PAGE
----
Whether or not the 2014 trade deadline is a massive dud, there are a number of trades that should happen.
They might not, because general managers are notoriously stubborn, failing to sell when they should and overvaluing their own talent, but they should happen.
Heading down the closing stretch of the deadline festivities, there are five trades that stand out as moves that need to come to fruition. They're the rare mutually beneficial deals, ones that help out each side equally, regardless of whether the team in question is interested in rebuilding or improving its standing in the present.
These swaps also don't have to be rumored.
In fact, none of them have been popping up in the news recently, or at all, for that matter. But a lack of prominence in the rumor mill doesn't mean they aren't good for both sides.
That said, these aren't the only deals that should come to pass. Feel free to leave suggestions of your own in the comment section, but remember to make them realistic and ensure that all salaries match up.
Orlando Magic receive: Kendrick Perkins, Jeremy Lamb, 2014 first-round pick
Oklahoma City Thunder receive: Arron Afflalo, Jason Maxiell
"I love the opportunity this team has given me individually. In a perfect world, I’ll continue to grow, the young guys will continue to grow, and I’ll be able to win while being an elite player," Arron Afflalo recently told Grantland's Zach Lowe.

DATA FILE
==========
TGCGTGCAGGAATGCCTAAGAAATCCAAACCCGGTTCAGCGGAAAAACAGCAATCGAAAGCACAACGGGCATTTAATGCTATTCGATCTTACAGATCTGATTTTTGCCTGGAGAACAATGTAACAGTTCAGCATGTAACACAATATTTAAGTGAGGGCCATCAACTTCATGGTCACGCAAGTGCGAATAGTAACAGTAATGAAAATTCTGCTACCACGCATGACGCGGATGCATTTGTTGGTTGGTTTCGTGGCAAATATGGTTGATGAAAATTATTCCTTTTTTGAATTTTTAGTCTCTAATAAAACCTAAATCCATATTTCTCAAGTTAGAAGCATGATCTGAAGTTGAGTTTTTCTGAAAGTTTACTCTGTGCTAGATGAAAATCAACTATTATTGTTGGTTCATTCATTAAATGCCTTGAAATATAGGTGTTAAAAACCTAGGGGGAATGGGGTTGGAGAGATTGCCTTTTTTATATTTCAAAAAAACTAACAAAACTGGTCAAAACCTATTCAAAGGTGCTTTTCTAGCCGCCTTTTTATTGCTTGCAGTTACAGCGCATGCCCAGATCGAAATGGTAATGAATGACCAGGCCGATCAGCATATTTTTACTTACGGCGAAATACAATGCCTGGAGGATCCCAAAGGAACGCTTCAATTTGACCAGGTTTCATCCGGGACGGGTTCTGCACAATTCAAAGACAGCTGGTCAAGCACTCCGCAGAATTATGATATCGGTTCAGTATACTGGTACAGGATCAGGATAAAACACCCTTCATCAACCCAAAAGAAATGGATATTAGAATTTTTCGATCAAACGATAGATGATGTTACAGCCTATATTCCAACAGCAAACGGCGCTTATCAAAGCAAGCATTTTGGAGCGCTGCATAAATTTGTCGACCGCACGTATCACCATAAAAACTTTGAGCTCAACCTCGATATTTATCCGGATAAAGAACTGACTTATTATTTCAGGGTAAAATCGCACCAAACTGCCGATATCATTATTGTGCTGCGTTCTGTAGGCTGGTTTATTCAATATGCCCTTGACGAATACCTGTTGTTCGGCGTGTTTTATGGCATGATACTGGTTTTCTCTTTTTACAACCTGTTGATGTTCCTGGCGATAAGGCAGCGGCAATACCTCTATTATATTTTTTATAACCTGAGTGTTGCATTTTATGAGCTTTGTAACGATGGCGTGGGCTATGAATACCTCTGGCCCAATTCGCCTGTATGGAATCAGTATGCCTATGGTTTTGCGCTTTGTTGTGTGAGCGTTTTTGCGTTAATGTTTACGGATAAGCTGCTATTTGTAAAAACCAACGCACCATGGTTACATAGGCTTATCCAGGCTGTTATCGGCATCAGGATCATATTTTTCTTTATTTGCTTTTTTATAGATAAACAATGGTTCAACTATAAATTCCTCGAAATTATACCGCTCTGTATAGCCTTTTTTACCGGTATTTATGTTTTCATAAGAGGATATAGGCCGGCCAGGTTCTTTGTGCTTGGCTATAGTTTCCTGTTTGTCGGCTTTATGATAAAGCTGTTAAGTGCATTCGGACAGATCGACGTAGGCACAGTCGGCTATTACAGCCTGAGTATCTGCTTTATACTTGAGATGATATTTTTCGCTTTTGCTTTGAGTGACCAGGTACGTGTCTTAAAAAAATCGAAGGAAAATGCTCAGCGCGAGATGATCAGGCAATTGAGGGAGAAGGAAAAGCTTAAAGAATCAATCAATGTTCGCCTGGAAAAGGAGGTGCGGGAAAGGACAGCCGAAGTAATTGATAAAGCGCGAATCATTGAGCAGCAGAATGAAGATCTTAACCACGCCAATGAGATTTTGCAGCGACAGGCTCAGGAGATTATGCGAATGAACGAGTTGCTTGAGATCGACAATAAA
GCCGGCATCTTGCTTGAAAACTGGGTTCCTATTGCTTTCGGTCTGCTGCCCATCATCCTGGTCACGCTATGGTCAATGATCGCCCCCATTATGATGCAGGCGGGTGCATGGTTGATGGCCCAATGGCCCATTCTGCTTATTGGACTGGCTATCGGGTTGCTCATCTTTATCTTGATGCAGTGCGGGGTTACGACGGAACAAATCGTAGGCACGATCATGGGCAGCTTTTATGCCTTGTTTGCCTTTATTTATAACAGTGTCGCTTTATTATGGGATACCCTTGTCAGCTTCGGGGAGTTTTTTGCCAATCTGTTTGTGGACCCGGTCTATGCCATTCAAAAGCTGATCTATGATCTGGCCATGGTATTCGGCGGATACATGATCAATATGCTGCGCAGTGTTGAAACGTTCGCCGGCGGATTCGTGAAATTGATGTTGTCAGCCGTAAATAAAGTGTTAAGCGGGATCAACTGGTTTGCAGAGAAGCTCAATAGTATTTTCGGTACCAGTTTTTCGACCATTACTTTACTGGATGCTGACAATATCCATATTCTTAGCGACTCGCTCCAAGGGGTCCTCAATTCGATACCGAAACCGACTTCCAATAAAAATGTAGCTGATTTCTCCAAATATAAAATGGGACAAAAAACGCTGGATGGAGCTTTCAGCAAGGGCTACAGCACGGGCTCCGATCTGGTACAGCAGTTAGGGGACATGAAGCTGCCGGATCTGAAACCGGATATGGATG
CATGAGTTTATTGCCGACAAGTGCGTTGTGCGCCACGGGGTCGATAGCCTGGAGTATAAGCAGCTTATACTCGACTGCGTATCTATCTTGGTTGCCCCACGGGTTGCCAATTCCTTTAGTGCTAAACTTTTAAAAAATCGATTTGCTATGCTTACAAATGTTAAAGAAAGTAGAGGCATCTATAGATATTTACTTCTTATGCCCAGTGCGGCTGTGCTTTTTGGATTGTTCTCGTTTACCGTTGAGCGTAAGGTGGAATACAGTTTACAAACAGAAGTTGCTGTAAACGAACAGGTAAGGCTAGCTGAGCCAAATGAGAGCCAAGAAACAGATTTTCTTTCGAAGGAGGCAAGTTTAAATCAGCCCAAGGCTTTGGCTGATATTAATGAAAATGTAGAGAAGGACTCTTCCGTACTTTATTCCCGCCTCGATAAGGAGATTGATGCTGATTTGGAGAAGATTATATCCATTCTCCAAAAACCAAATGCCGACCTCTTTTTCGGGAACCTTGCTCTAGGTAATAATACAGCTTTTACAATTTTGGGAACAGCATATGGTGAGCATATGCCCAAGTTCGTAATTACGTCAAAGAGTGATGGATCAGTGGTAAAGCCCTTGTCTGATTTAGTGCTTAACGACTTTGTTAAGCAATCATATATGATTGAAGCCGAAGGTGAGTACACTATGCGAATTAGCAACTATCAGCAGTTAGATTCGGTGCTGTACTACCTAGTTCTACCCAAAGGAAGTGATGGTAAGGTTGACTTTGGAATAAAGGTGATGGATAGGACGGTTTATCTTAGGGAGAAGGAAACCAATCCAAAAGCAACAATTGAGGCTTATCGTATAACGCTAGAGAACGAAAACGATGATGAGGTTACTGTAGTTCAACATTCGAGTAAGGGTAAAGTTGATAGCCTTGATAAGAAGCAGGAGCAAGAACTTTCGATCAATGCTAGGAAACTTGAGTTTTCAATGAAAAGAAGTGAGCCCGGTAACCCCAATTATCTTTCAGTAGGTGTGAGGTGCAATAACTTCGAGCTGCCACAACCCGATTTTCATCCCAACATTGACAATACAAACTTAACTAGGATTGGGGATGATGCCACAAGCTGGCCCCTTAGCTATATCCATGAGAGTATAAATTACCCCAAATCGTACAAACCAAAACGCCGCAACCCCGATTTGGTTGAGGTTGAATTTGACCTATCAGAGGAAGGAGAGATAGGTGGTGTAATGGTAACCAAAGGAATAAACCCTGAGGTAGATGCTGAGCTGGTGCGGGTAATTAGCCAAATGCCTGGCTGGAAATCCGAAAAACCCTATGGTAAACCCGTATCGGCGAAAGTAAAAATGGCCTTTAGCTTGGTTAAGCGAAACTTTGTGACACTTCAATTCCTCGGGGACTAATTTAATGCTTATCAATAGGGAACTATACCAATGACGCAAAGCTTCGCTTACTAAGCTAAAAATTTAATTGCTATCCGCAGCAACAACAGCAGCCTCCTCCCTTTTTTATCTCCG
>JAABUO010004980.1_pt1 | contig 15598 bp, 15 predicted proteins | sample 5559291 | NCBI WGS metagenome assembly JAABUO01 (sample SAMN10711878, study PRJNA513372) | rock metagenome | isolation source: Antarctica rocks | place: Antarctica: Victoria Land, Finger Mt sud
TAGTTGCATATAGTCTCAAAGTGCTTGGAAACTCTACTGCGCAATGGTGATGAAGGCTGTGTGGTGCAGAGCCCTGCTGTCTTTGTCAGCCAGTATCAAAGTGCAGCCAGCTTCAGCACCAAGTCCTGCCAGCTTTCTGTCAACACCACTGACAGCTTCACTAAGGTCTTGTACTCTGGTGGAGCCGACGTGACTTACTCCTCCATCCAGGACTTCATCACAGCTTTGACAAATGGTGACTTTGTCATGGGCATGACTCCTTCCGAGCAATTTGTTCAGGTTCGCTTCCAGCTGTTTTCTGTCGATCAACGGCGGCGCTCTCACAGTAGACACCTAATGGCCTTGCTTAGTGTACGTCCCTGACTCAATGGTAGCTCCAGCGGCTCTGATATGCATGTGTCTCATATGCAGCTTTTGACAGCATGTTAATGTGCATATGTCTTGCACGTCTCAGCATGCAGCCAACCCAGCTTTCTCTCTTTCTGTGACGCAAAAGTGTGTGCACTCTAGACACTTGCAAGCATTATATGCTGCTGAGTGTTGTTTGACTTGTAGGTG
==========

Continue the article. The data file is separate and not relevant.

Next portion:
Well, he could do all of that on the Oklahoma City Thunder.
The breakout 2-guard might receive less opportunity on offense, but he'd be featured heavily, just as James Harden and Kevin Martin were before him. But more importantly, he'd be able to win on a team that's already competitive.
Can you imagine how good OKC would be if it were forced to let go of Kendrick Perkins, replaced him with Steven Adams and Jason Maxiell (in smaller lineups) and then filled out the starting lineup with Russell Westbrook, Afflalo, Kevin Durant and Serge Ibaka?
That's a lineup that features four All-Star-caliber players, and it would still have Reggie Jackson coming off the bench as a sixth man supreme. Putting that much two-way firepower on the court is worth giving up a high-potential player and a first-round pick that will come so late in the draft it might as well be a second-rounder.
As for the Magic, it's all about continuing to stockpile assets.
While Afflalo has enjoyed a tremendous season, to the point that it seems logical for general manager Rob Hennigan to consider him a building block, he's still older and less filled with potential than Jeremy Lamb. Picking up another first-round pick helps too, and not necessarily because the Magic could draft one more rookie.
Orlando's goal must be acquiring a star.
Even if Afflalo can't be traded for one, it's possible to turn him into more assets, then swing another deal during the offseason or 2014-15 campaign.
Cleveland Cavaliers receive: Ben Gordon, 2014 first-round pick (via Detroit Pistons)
Charlotte Bobcats receive: Dion Waiters, Anderson Varejao
The Charlotte Bobcats are aggressive buyers heading into the deadline. There's no doubt about that, even if the team has yet to make an actual move.
Even if it's for no reason other than rewarding fans for loyalty, the 'Cats are intent on hanging tough in the Eastern Conference playoff race and making the postseason for the second time in franchise history. They may have enough talent to do exactly that without making a trade, but upgrading would almost ensure the eventual playoff berth.